Dana Murphy has a way of debunking preconceived notions about feminist DIY. That—as well as offering well-curated and diverse shows—is what she does with her Baltimore-based booking and promotions company, Unregistered Nurse. Fresh off a Best of Baltimore win for this summer’s Ladyfest music festival, Murphy has got to be working with more than good luck.
Murphy, 28, is now in the process of producing the third annual U+NFest, which starts tomorrow at Baltimore’s Ottobar. For the event, she and her booking partners roped in a couple of D.C.’s best-loved bands (Chain & the Gang, Give) in addition to weighty acts from Baltimore and elsewhere (Screaming Females, Nothing, Ed Schrader’s Music Beat), plus a highly anticipated punk drag show.
Before U+NFest’s kickoff, Bandwidth chatted with Murphy about five years of booking in a small town, aiming for diversity and dealing with sexism in the business.
Bandwidth: How long have you been booking, and why Baltimore?
Dana Murphy: Unregistered Nurse started over five years ago at this point. It sort of started by accident; I started booking the occasional show and it just grew. Why do I want to do it in Baltimore? It’s an interesting city in that it’s had a lot of good music scenes, but it doesn’t have a strong garage and punk presence. It could have more of that, and that’s a lot of what I specialize in.
Do you have a set mantra or mission you adhere to when choosing which bands or venues to work with?
It’s really important to me to pick venues that I feel I can trust, that I feel the people who own them care about what’s going on. That’s the big difference between being an independent promoter as opposed to an in-house promoter, because you need the venues to take care of you. If you’re not attached to one place, people are less inclined to care.
How would your approach change if you were booking in D.C.?
D.C. is a much larger town, so I think it would be a little easier to get people out. Because Baltimore is small, you have to work a little harder. Hanging flyers, rallying people.
It seems like over the years you’ve built a strong base of support, and we’ve seen that with the success of Ladyfest and the return of U+NFest.
It’s grown a lot. I remember when I did my first few shows, there’d be five people there, and I’d text my friends and beg them to come check out these bands. I think people have become more interested in different kinds of music. I was really surprised at the great turnout we had at Ladyfest. That was our first time doing it, so we weren’t really sure what to expect. I think U+NFest has been growing. All fests are trial and error, especially when you’re DIY. There’s no template for how you’re doing it. You keep experimenting to figure out, “What do people like? What do people not like?” That kind of thing.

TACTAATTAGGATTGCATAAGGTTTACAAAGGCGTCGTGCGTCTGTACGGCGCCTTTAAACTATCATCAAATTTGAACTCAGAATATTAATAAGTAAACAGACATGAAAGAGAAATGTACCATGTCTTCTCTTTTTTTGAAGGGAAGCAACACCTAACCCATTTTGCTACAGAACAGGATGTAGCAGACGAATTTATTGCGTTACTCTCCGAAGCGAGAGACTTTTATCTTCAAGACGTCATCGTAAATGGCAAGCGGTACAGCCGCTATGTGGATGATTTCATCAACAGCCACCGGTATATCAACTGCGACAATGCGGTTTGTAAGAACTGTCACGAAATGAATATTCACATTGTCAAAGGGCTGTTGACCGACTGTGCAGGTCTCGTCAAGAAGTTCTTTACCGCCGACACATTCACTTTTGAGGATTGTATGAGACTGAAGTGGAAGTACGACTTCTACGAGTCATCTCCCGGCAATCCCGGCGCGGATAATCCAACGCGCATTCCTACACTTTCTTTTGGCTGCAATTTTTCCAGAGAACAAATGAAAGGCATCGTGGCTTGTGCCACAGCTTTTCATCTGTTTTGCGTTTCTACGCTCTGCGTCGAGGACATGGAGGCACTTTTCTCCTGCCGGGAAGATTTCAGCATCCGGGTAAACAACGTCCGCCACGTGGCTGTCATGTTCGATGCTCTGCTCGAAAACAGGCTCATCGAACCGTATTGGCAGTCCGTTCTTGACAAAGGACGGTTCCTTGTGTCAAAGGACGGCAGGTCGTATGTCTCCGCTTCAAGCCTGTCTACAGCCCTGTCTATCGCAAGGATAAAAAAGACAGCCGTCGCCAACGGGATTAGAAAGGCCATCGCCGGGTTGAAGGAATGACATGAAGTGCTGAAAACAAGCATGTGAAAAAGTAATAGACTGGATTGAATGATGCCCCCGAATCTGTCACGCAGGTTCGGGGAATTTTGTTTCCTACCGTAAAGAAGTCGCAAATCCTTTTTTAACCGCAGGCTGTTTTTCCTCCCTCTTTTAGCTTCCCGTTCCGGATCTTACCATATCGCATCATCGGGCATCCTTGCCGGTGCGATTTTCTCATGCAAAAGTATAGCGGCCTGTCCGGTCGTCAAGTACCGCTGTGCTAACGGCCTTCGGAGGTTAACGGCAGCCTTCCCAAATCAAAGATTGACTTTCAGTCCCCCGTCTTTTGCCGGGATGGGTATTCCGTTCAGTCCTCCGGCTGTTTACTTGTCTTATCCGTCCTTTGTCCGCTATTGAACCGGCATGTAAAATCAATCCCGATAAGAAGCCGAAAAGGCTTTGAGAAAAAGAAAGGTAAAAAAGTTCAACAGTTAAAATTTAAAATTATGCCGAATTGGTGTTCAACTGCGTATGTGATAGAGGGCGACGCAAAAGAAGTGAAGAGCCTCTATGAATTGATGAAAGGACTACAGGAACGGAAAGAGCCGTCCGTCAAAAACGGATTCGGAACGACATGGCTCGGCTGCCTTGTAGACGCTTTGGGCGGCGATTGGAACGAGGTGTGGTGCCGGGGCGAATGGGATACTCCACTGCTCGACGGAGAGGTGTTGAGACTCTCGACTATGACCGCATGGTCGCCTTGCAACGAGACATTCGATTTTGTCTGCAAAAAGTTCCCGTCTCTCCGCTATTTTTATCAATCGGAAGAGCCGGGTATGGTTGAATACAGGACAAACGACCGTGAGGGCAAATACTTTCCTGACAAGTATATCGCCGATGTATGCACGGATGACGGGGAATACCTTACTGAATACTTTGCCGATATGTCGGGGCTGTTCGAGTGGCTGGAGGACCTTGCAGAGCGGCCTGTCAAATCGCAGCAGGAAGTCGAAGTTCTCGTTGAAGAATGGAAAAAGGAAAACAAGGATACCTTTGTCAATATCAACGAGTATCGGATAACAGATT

“I want people to look at our shows and say, ‘These are good shows. Period.’ Not ‘These are good shows, for some girls.'”
When did you go from booking a few shows at a few venues a month, to launching a festival? How does one go about putting together their first festival?
It was something I had always really wanted to do, but it was really important to me to approach the idea of a festival in a DIY way that incorporated punk and other kinds of music, and was interesting and well-curated, and not just a bunch of white dudes. You know what I mean? There’s a fest I really like that I went to three or four years ago, and my friends’ all-girl band played. And it was like, “Oh look, we’re the only girl band on this entire bill, and nobody cares about us.” And I thought it was a terrible feeling for them.
I wanted to do my own fest but make sure it represented bands that I relate to more. Keep it interesting, change it up. I used to do these birthday shows that did really well. One year it was Pissed Jeans and a bunch of drag queens at The Golden West. People asked, “How are you going to top this?” and I said, “I can’t. I’m not even going to try.” But two years later I decided to start doing this fest.
Now U+NFest is approaching its third year and now has its own drag show. How did a drag scene—or interest in drag—emerge from Baltimore’s punk and garage scenes?